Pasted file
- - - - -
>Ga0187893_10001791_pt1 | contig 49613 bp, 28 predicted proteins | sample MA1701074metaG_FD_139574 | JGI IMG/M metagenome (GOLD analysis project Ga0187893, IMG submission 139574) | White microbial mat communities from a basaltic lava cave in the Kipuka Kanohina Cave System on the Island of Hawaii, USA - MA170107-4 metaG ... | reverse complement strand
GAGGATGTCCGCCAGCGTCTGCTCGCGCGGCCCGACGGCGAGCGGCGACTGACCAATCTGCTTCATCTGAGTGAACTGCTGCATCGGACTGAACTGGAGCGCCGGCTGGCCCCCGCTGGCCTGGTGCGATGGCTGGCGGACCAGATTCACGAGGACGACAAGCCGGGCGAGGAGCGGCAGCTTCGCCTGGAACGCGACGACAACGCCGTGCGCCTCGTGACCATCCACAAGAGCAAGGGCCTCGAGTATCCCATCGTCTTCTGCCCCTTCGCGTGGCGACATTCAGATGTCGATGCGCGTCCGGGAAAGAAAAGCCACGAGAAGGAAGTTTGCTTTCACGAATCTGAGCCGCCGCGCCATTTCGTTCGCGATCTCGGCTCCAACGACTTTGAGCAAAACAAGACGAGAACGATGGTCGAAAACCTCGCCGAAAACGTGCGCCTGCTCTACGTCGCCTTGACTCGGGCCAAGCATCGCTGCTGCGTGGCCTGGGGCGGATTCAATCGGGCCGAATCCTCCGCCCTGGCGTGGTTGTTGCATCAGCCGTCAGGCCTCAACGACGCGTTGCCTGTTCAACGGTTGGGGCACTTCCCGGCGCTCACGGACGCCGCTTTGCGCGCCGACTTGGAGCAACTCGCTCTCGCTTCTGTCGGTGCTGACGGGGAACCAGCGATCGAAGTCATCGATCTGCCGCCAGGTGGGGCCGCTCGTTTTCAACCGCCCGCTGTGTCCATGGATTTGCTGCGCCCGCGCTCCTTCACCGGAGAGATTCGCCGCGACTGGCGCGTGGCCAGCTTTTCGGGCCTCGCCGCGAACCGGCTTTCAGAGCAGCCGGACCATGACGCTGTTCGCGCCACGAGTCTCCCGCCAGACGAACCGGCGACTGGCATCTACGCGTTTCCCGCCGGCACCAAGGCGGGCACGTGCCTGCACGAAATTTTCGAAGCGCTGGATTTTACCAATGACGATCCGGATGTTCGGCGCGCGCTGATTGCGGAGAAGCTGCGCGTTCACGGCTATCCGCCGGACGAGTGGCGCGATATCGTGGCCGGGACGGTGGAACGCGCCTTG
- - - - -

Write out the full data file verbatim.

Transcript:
>Ga0187893_10001791_pt1 | contig 49613 bp, 28 predicted proteins | sample MA1701074metaG_FD_139574 | JGI IMG/M metagenome (GOLD analysis project Ga0187893, IMG submission 139574) | White microbial mat communities from a basaltic lava cave in the Kipuka Kanohina Cave System on the Island of Hawaii, USA - MA170107-4 metaG ... | reverse complement strand
GAGGATGTCCGCCAGCGTCTGCTCGCGCGGCCCGACGGCGAGCGGCGACTGACCAATCTGCTTCATCTGAGTGAACTGCTGCATCGGACTGAACTGGAGCGCCGGCTGGCCCCCGCTGGCCTGGTGCGATGGCTGGCGGACCAGATTCACGAGGACGACAAGCCGGGCGAGGAGCGGCAGCTTCGCCTGGAACGCGACGACAACGCCGTGCGCCTCGTGACCATCCACAAGAGCAAGGGCCTCGAGTATCCCATCGTCTTCTGCCCCTTCGCGTGGCGACATTCAGATGTCGATGCGCGTCCGGGAAAGAAAAGCCACGAGAAGGAAGTTTGCTTTCACGAATCTGAGCCGCCGCGCCATTTCGTTCGCGATCTCGGCTCCAACGACTTTGAGCAAAACAAGACGAGAACGATGGTCGAAAACCTCGCCGAAAACGTGCGCCTGCTCTACGTCGCCTTGACTCGGGCCAAGCATCGCTGCTGCGTGGCCTGGGGCGGATTCAATCGGGCCGAATCCTCCGCCCTGGCGTGGTTGTTGCATCAGCCGTCAGGCCTCAACGACGCGTTGCCTGTTCAACGGTTGGGGCACTTCCCGGCGCTCACGGACGCCGCTTTGCGCGCCGACTTGGAGCAACTCGCTCTCGCTTCTGTCGGTGCTGACGGGGAACCAGCGATCGAAGTCATCGATCTGCCGCCAGGTGGGGCCGCTCGTTTTCAACCGCCCGCTGTGTCCATGGATTTGCTGCGCCCGCGCTCCTTCACCGGAGAGATTCGCCGCGACTGGCGCGTGGCCAGCTTTTCGGGCCTCGCCGCGAACCGGCTTTCAGAGCAGCCGGACCATGACGCTGTTCGCGCCACGAGTCTCCCGCCAGACGAACCGGCGACTGGCATCTACGCGTTTCCCGCCGGCACCAAGGCGGGCACGTGCCTGCACGAAATTTTCGAAGCGCTGGATTTTACCAATGACGATCCGGATGTTCGGCGCGCGCTGATTGCGGAGAAGCTGCGCGTTCACGGCTATCCGCCGGACGAGTGGCGCGATATCGTGGCCGGGACGGTGGAACGCGCCTTG